Harvey Fierstein's Pretty on San Francisco's Solo Fest

News   Harvey Fierstein's Pretty on San Francisco's Solo Fest
(With apologies to Pavarotti): "O Solo Mio!
You're eight years old;
Showcasing writers
And stories told.
This year there's Beal and Dael and Dunn
So many solos -- for everyyyyone."

(With apologies to Pavarotti): "O Solo Mio!
You're eight years old;
Showcasing writers
And stories told.
This year there's Beal and Dael and Dunn
So many solos -- for everyyyyone."

Okay, so we're waxing bizarrely lyrical, but the eighth annual "Solo Mio" Festival of monologues in San Francisco, CA has quite a line-up this year. Held at three SF venues, "Solo Mio" is dedicated "to presenting startling and original writer-performers." This year's choices include Dunn; Sherry Glaser previewing her first post-Family Secrets work; and Harvey Fierstein with his popular cabaret act, This Is Not Going To Be Pretty.

Here's the full line-up:

Sept. 19-20: This Is NOT Going To Be Pretty, with Harvey Fierstein. "I really have no choice / I really have no voice!" croons Fierstein in this comedy solo, in which he cruises the audience, jokes about gay and political issues, sings ditties, and reenacts passages from plays by Robert Patrick. Fierstein wrote and starred in Torch Song Trilogy -- and won Tonys for doing both.

Sept. 21: On Faith -- An Evening With Anne Lamott. Lamott is a Bay Area self-help author (Bird By Bird) and humorist. Sept. 25-28: The Ramona Roses, with Janet Borrus. Borrus' true life experiences teaching gym, sex education and leadership to teen mothers in East L.A.

Sept. 26-27: The Wedding Banned, with David Mills. A spoofy look at gay marriage, including a vignette about a (fantasized) TV-movie about same sex-weddings "starring Meredith Baxter-Birney and Lee Majors -- both played by Mills."

Sept. 27-28: NightLife -- Never In Your Wildest Dreams with Tandy Beal. Artistic director of the New Pickle Circus, dancer/choreographer Beal looks at dreams and insomnia.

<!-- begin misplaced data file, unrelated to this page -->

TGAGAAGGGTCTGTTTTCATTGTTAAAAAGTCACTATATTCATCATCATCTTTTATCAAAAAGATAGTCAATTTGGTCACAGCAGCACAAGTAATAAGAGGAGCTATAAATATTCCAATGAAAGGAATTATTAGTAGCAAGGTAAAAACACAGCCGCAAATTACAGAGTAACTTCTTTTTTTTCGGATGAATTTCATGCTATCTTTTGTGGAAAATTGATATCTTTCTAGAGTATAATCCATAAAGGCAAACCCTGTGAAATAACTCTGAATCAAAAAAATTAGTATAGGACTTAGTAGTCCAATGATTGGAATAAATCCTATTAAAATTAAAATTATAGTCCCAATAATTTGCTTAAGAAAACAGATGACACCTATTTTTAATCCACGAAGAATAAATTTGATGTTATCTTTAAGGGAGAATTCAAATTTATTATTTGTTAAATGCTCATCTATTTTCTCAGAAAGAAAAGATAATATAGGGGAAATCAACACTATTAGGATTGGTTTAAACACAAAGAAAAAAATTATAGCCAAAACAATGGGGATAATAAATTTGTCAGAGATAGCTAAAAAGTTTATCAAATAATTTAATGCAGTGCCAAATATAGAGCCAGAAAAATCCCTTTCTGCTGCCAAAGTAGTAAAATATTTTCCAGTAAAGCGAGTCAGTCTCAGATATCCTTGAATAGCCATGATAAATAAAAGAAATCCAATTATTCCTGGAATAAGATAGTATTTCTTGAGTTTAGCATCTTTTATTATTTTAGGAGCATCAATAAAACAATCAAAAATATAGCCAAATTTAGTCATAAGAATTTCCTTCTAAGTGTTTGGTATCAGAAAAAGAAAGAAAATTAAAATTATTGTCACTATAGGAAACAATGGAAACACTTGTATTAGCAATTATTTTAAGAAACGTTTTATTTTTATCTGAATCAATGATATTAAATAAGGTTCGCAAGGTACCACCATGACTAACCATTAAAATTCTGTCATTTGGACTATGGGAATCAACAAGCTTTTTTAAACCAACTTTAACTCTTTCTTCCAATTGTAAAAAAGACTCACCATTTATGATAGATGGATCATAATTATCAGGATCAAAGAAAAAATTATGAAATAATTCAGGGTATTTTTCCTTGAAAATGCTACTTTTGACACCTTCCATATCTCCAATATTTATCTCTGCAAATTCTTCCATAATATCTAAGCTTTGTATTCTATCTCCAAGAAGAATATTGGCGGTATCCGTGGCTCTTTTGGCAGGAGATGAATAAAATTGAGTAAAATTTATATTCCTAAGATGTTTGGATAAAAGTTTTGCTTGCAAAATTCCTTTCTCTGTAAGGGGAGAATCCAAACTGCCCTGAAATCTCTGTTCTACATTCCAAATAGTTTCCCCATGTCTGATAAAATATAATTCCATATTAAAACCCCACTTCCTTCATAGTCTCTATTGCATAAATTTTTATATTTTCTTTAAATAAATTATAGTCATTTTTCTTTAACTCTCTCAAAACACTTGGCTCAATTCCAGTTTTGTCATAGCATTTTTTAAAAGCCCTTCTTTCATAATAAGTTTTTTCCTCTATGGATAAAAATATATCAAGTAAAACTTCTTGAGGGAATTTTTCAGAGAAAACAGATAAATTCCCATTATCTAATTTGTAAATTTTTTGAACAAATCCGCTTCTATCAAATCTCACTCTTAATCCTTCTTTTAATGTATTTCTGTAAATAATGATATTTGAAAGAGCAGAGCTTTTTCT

Oct. 1-5: Family Secrets, with Sherry Glaser. The Off-Broadway hit about a dysfunctional Jewish family returns. Glaser herself returns, ten days later, to workshop Oh My Goddess (Oct. 15-17), about the ultimate rise of "a Jewish mother for the ages."

Oct. 1: The Talking Cure, with Suzy Berger. Comedienne Berger portrays a woman befriending her gay neighbor, who has AIDS.

Oct. 1, 8: Tornedo, with Bokara Legendre. By the author/performer of Howling Bo and Monkey Bones, Tornedo follows a "house party from hell" on a Caribbean island.

Oct. 2-5: Venus Herself And Other Stories, with Michelle Spencer, who's also a choreographer.

Oct. 3-4: Little Ricky (They Don't Call Him Little For Nothing), with Ricky Najera. A satire of "the world of Latin lovers and wannabes."

Oct. 6-12: In Performance with Dael Orlandersmith. Orlandersmith's previous solos, Monster and Beauty's Daughter both won OBIE Awards -- this is a blend of the two.

Oct. 8: The Return Of Mark Eitzel. A concert by the increasingly recognized folk-pop artist.

Oct. 9-12: Exiting I-59 -- On The Back Roads With Some Edgy Southern Women with Charlotte Higgins. Alabama women at the crossroads of their lives, by the author of the novel, Blue Monday. Mary Forcade directs; Anne Galjour (Alligator Tales) serves as dramaturg.

Oct. 9-12: This Is Not What I Ordered, with Robert Arriola. "Is it possible for a bald man of color with an eating disorder, abandonment issues, and the only child of a Jewish mother to find happiness?"

Oct. 10: An Extraordinary Evening With Susie Bright. Bright, a counter-cultural "sexpert," calls for a freer understanding of "sexuality, gender, desire, love and power."

Oct. 11-12: Sick But True with Paul Zaloom. Before TV's "Beakman," Zaloom was an avant-garde Off-Broadway presence (1988's The House Of Horror), utilizing "hand and rod puppets, overhead projections, eccentric drawings, body parts, shaving cream and Jell-o."

Oct. 13-14: The Best Of Writers Who Act, a program, designed by Climate Theatre, dedicated to budding performers and playwrights.

Oct. 18-19: Solo Pieces Of The Quilt, with Sean San Jose. A living memorial to San Jose's parents, both of whom died of AIDS. The piece contains material from writings by Migdalia Cruz, Danny Hoch, Philip Kan Gotanda, Erin Cressida Wilson and Octavio Solis. All proceeds from the event will benefit the Alma Delfina Group, which donates money to AIDS service organizations.

For tickets ($10-$24.50) and information on the Solo Mio Festival, Sept. 17-Oct. 19, call (415) 392-4400.

--By David Lefkowitz

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